There have been many other memorable firsts for the ambulance corps, with Ed at the helm. They were the first to use HARE traction splints for fractured legs, the first to use defibrillators, the first to use Military Anti Shock Trousers and were the first to utilize air bags for lifting heavy objects trapping persons. They were the first advanced life support technicians in the valley. Ed was also a leader in shaping the EMS system in the region by being on the ad-hock committee that formed the South Central Emergency Medical Services Council. The corps also joined the C-MED radio system, the day it went into operation, making possible, for the first time, direct communications between the doctors at the hospital and the EMT’s in the field delivering advanced care. In addition to emergency medical care he also has been a leader in rescue technology. Ed purchased the first Hurst “Jaws of Life” tool in New England and the third in the nation. Twenty minutes after being placed in service the tool was used in Ansonia to remove a trapped driver.
Ed also spent a large part of his life training firefighters. He served as an instructor for the New Haven Fire School from 1947 until 1978 and, in 1966, he was an organizer of the Valley Fire Chief’s Training School in Derby. Ed trained firefighters from all over the Valley for the next 20 years.
Ed has worn many other “hats” during his career. In Derby he served as Civil Defense Director from 1956 to 1960, he helped organize the Valley Civil Defense Council and was the New Haven County representative on the Governor’s Advisory Committee on Firefighting in the 1950’s. He was the Fire Commissioner in the City Derby from 1970 to 1978. He also represented the city on the Valley Health Department and was chairman of the Board of Directors of the Veterans Memorial Center. For years he volunteered as photographer and special police officer for the Derby Police Department. He also volunteered at a little league umpire and has organized numerous blood drives for the Valley Fireman’s Blood Bank and the American Red Cross.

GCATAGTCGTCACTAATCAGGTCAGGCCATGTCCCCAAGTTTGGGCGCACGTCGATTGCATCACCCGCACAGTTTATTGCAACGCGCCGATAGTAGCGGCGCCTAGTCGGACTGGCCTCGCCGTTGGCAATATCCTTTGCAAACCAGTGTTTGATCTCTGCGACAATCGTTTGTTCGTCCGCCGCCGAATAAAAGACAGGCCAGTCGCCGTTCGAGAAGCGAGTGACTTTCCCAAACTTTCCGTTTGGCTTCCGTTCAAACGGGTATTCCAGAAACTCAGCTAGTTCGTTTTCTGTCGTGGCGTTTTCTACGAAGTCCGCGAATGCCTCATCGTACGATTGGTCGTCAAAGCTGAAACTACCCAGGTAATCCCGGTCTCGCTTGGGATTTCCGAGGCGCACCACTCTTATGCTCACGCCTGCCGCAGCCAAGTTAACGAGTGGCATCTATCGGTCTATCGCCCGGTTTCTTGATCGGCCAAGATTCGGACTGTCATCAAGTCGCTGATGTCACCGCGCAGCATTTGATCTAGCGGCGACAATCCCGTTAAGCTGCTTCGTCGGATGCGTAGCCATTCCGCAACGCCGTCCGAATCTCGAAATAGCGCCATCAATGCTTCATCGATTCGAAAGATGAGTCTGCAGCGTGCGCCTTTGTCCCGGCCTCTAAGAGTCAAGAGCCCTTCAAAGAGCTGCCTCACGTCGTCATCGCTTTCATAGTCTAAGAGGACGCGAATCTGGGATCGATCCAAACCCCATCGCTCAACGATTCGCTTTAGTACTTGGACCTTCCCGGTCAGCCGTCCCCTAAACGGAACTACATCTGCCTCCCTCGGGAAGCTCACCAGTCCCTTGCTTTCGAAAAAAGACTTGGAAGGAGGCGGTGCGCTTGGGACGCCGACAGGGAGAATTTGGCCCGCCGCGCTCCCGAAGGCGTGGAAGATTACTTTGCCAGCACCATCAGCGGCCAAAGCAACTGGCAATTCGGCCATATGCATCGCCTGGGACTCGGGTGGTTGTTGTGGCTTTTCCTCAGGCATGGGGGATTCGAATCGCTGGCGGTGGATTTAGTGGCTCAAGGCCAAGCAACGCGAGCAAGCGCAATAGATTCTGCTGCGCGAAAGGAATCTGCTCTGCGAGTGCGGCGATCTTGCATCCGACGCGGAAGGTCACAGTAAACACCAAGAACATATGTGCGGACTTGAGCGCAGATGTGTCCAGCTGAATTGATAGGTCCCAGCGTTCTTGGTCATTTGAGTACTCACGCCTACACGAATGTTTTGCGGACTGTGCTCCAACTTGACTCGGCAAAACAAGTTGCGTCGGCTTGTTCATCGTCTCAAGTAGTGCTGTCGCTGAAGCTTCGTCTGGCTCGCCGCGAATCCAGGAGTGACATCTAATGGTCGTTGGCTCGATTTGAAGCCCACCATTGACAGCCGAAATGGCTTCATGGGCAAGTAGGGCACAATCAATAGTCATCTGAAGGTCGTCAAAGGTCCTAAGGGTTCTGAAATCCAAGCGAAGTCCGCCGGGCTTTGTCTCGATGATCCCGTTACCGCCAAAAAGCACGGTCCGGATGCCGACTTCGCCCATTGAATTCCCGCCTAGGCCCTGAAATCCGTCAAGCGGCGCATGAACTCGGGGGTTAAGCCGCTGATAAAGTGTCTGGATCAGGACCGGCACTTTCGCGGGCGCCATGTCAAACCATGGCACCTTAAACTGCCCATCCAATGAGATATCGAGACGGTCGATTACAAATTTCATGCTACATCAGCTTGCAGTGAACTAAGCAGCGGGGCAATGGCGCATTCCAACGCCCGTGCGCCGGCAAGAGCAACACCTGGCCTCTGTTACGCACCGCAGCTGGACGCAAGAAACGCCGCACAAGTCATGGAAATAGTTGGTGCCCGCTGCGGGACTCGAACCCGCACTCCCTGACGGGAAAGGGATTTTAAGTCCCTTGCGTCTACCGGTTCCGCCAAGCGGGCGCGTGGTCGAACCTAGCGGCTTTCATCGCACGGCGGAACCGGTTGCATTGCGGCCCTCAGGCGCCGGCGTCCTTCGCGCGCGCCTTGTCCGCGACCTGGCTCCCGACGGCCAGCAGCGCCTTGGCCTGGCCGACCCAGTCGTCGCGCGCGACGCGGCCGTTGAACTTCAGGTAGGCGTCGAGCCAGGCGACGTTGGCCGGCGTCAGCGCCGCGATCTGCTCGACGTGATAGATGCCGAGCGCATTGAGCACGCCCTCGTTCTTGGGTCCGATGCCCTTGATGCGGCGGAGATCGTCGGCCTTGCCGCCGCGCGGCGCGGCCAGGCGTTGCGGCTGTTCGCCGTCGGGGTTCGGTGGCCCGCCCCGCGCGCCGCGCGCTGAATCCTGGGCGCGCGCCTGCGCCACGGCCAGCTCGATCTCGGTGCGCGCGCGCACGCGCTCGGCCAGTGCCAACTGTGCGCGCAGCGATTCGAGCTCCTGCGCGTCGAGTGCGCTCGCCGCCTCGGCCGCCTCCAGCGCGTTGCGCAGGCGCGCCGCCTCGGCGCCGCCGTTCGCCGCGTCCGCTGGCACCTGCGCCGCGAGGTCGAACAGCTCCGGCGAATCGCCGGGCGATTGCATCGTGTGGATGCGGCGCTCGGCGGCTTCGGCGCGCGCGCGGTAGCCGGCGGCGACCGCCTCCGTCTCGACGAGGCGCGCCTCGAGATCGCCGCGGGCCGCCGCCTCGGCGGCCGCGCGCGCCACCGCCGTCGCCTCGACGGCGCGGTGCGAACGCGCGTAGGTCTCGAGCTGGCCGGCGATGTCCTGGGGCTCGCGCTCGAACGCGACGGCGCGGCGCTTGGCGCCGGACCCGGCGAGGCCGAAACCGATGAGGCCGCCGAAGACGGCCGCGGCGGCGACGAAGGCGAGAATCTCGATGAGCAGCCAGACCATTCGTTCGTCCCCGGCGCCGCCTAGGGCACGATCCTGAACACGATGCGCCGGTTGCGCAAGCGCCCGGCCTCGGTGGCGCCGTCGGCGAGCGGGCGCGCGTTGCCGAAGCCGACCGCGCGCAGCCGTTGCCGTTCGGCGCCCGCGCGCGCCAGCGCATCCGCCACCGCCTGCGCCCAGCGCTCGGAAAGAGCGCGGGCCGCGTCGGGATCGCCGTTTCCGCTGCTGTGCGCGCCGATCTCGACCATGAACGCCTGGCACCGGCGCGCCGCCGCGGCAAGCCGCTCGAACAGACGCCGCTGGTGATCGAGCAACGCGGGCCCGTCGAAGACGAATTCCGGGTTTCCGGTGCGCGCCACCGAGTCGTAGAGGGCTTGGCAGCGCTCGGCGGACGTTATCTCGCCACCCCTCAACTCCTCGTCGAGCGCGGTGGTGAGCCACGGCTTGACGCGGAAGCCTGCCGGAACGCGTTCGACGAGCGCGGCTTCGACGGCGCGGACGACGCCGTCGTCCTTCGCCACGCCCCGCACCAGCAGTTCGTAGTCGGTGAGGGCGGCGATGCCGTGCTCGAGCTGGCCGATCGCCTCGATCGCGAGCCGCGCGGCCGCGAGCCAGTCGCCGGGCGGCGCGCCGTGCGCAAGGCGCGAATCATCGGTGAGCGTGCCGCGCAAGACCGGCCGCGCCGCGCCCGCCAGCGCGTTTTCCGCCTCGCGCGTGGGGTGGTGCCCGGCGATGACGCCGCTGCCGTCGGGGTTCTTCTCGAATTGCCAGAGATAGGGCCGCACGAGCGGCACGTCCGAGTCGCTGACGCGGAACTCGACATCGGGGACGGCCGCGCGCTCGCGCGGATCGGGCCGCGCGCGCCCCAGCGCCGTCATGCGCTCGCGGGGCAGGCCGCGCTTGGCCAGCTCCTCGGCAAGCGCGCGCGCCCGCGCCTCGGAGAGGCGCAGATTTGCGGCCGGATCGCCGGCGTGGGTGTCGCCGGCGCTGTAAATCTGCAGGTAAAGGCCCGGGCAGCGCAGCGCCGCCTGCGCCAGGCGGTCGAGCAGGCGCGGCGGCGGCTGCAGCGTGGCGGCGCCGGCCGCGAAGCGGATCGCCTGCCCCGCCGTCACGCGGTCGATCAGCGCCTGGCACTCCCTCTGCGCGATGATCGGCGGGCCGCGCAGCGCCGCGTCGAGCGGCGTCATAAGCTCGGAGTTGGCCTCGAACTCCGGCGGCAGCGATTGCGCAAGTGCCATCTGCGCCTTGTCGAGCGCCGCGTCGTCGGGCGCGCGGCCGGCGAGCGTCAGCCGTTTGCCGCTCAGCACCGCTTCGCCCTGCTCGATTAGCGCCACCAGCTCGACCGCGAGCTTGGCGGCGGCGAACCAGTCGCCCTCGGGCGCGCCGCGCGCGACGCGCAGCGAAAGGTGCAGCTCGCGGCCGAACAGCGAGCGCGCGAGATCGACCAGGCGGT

Ed has received, over the years, awards and commendations too numerous to count. He is however, most proud of the fact that he is the only valley resident to have received all four major valley humanitarian awards: three of which were: The Charles H. Flynn Memorial Award sponsored by the United Way, The Gold Seal Award from the Valley Chamber of Commerce, The Law Day award from the Valley Bar Association. In 2011 Ed was inducted to the State of Connecticut’s Firefighters Hall of Fame.
There aren’t many established families, living in the Valley, that haven’t been affected in a positive way by Ed’s efforts. How many lives has he saved, how many people has he helped, how many ambulance calls has he been on?
He has graciously passed the torch of service down to his family. Ed's daughter Ellen, and four grandchildren volunteer with the Storm Ambulance Corp & The Storm Engine Company. His son-in-law, Thomas Lenart, now serves as the Storm Ambulance Corp’s Chief. His Grandson Tom Lenart Jr. is an assistant Fire Chief in the Derby Volunteer Fire Department and a Lieutenant in the Greenwich Fire Department, another Grandson David is a Career Firefighter in the City of Bridgeport and assistant Chief of the Storm Ambulance & Rescue Corps. Both are firefighter and EMS Instructors. When he was 84, he came across a car accident in Oxford and, with the help of a volunteer firefighter, pulled a victim in cardiac arrest from the car and administered CPR. The victim was revived and lived for two more weeks in the hospital.
Here is an early article about Ed Cotter written way back in 1974 when he was named as the winner of Valley United Way's prestigious Charles H. Flynn Humanitarian Award: